As Rowell himself has often said, playing conditions in the Five Nations' Championship are far removed from those in Australia and South Africa (though, curiously, remarkably similar to New Zealand's). On that basis, it was quite wrong to judge Richards' value now on the basis of his performance on a glorious day at Newlands.
But then Rowell was not to know that the rest of his post-World Cup forwards - especially once another old stager, Brian Moore, had also been dropped - would find it so hard to generate between them the leadership and discipline that Richards provided. In this respect, the Wales match was an absolute nadir.
Herein lies Rowell's problem, and it is both abstract and concrete. To take the latter first, the Scots, driven by different imperatives, know precisely what they are doing because they have no practical alternative. Their physical inferiority ineluctably dictates the need to take the ball away from contact, away from tackles, into open spaces, at breakneck pace.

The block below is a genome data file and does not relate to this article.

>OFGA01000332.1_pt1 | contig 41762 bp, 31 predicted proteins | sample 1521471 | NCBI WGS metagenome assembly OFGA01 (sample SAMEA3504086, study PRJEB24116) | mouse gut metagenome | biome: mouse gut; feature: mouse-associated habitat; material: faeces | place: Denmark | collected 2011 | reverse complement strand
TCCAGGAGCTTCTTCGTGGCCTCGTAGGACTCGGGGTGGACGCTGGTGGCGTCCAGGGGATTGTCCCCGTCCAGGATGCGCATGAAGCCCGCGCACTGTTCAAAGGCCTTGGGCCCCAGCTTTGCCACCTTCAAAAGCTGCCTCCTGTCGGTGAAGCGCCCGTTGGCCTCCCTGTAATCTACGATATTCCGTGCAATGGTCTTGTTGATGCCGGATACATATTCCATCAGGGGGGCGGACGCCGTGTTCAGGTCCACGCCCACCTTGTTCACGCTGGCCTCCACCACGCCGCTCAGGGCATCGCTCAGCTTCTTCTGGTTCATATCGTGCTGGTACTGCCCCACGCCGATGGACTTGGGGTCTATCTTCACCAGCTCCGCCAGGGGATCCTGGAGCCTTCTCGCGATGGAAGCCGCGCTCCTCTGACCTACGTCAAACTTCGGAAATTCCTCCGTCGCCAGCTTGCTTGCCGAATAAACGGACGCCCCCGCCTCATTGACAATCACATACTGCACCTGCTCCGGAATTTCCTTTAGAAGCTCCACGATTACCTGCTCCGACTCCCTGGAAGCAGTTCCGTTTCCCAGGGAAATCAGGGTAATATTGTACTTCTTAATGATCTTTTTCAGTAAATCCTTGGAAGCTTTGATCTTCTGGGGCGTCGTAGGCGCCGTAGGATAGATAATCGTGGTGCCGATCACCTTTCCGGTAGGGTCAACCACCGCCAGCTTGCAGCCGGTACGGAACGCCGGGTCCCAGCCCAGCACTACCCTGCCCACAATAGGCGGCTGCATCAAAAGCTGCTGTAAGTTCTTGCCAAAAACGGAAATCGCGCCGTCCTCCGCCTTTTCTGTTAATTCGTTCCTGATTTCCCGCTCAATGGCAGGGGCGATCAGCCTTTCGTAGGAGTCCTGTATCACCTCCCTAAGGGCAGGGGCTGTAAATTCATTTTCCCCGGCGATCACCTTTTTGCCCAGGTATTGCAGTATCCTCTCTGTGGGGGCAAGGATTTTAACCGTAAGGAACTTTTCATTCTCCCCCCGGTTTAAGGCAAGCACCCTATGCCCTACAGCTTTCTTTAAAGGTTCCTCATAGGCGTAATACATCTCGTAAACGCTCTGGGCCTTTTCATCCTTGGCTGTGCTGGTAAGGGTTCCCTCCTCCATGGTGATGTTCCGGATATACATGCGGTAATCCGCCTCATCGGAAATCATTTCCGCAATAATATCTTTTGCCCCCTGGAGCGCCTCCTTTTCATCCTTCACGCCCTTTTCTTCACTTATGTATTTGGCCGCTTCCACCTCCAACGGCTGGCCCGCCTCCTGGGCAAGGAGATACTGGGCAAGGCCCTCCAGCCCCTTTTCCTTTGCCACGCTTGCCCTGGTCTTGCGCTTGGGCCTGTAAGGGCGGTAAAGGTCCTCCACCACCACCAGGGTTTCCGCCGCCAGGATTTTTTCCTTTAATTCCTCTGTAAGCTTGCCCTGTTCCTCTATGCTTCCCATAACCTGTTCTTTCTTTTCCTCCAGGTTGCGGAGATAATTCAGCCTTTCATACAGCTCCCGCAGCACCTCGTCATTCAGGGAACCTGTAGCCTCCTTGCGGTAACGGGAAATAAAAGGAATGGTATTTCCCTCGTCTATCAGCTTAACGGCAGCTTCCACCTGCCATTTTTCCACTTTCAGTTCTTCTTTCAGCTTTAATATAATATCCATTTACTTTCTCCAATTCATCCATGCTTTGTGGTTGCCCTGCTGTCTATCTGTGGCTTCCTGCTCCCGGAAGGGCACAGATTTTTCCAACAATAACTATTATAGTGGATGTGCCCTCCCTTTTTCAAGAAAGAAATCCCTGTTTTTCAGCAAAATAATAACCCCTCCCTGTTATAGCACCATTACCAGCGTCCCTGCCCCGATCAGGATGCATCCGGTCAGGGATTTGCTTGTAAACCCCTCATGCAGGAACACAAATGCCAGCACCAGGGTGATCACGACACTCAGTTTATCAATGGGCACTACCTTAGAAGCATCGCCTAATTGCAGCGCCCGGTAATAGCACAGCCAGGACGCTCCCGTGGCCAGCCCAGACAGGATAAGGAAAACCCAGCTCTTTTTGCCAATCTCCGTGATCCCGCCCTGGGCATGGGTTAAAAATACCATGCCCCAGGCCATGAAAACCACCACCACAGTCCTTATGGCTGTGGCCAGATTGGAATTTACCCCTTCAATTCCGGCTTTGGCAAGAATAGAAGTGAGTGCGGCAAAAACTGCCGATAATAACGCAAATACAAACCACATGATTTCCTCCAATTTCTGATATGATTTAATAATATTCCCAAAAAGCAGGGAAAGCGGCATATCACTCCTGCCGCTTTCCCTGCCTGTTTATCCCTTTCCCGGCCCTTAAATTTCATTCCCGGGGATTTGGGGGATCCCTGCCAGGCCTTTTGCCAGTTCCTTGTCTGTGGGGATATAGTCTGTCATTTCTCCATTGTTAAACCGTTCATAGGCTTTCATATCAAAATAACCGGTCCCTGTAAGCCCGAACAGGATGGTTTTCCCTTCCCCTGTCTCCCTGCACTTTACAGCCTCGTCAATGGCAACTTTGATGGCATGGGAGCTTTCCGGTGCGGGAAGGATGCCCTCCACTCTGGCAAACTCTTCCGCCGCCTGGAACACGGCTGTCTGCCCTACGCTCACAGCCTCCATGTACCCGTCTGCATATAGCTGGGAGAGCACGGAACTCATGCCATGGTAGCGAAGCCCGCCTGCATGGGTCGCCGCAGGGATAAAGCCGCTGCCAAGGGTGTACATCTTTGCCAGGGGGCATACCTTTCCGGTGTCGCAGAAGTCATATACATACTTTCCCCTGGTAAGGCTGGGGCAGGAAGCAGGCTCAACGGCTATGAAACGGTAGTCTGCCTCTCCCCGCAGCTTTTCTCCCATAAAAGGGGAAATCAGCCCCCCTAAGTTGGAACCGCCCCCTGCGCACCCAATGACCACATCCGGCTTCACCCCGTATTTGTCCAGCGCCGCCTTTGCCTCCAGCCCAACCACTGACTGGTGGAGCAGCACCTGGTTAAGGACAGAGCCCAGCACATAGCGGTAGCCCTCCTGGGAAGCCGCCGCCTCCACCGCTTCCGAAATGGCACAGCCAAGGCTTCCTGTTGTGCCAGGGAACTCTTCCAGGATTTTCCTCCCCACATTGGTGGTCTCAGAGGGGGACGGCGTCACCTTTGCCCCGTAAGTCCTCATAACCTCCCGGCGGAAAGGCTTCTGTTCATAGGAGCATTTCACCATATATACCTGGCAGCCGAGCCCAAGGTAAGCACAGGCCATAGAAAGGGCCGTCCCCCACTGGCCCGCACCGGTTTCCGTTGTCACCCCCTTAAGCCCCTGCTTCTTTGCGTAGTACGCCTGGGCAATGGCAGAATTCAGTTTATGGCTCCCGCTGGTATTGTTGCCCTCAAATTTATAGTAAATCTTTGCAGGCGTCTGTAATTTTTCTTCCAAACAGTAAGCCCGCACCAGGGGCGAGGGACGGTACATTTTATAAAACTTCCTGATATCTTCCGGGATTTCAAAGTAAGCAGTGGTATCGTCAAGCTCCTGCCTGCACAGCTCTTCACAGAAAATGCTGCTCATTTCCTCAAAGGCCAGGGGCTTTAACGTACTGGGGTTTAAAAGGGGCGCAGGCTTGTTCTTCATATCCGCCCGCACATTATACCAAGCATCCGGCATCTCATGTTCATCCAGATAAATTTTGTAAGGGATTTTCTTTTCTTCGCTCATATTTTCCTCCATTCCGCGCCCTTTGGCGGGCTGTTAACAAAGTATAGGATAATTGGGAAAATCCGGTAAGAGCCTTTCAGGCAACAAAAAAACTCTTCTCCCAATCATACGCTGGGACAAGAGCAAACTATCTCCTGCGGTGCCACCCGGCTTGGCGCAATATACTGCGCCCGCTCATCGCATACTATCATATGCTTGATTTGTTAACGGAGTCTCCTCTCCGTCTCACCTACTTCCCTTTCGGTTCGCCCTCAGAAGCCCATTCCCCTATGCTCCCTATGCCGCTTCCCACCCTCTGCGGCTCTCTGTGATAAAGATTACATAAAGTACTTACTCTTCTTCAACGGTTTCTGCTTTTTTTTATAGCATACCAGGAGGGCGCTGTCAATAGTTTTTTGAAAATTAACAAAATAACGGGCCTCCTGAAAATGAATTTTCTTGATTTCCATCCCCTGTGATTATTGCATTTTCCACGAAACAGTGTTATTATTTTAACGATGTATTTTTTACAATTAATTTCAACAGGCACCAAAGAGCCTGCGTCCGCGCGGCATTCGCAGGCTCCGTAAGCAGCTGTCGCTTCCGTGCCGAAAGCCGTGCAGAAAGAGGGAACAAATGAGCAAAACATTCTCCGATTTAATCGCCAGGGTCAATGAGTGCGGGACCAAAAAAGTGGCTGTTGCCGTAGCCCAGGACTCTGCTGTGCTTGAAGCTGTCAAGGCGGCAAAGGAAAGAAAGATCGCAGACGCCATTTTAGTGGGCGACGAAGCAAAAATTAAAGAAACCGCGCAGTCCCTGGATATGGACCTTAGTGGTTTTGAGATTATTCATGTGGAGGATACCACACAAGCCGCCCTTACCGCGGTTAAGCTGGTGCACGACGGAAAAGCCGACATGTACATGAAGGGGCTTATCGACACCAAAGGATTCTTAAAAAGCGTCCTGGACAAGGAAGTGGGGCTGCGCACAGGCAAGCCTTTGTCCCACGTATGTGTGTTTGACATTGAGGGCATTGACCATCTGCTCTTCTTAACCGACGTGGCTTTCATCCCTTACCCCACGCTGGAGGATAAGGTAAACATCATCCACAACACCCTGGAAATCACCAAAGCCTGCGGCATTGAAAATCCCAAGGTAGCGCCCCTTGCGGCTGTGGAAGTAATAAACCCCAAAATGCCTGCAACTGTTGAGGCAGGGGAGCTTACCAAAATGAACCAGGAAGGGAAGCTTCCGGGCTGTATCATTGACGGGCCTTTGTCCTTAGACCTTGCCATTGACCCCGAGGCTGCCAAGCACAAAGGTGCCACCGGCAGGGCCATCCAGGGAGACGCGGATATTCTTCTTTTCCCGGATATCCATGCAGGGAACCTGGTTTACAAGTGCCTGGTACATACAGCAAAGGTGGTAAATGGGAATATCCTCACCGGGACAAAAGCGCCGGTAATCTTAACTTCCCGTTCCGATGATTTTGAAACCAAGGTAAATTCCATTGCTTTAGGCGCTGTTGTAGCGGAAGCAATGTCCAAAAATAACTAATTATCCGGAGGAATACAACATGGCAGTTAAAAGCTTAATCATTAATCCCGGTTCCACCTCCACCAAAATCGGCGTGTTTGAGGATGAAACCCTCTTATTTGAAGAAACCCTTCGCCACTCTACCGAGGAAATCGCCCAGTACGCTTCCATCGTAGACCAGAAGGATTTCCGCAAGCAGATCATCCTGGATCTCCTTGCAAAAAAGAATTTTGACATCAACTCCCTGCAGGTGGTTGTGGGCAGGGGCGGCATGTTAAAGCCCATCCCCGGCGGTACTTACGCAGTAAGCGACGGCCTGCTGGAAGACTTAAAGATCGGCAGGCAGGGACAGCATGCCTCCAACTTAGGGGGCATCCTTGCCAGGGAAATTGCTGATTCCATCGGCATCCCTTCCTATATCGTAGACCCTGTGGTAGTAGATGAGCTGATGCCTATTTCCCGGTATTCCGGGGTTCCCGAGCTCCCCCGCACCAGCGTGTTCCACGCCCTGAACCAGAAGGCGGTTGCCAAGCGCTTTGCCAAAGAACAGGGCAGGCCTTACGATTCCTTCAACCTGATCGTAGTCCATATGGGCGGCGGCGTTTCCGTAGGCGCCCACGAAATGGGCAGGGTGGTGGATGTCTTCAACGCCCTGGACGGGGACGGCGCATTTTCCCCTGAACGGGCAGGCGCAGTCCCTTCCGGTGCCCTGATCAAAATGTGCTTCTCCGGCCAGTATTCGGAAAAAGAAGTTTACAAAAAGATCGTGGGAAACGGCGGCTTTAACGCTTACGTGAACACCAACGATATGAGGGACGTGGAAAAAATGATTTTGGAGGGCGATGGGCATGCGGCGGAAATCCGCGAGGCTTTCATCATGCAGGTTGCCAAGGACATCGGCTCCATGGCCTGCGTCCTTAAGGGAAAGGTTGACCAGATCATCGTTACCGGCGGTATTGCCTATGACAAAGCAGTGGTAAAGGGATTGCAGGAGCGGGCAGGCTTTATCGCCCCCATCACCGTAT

This, purportedly, has been England's "aspiration" ever since Rowell became manager nearly two years ago. But, that said, there is an obsession in the English game for taking the ball into contact, into tackles, into confined spaces, in slow motion, which is historic and intrinsic as well as present-day - and no one seems able to switch to Scottish mode even when English mode is manifestly not working.
Which brings us to the abstract. On Rugby Special on Sunday Rowell did not accept that the buck stopped solely with him and, however much you may argue with that contentious assertion, it is a truism of international rugby that most - perhaps all - the great, winning teams (and not their coaches) run themselves.
Look at the Wales teams of the 1970s and ask who made the decisions that won all those matches. The players. Look at England's Grand Slam team of 1980 and ask the same. The players. Look even at the England teams of Rowell's predecessor, Geoff Cooke, and ask the same. Cooke may have done wonders for England but the answer is still the same. It was the players who won Grand Slams in 1991, 1992 and 1995; it is up to the players to win the Triple Crown in 1996.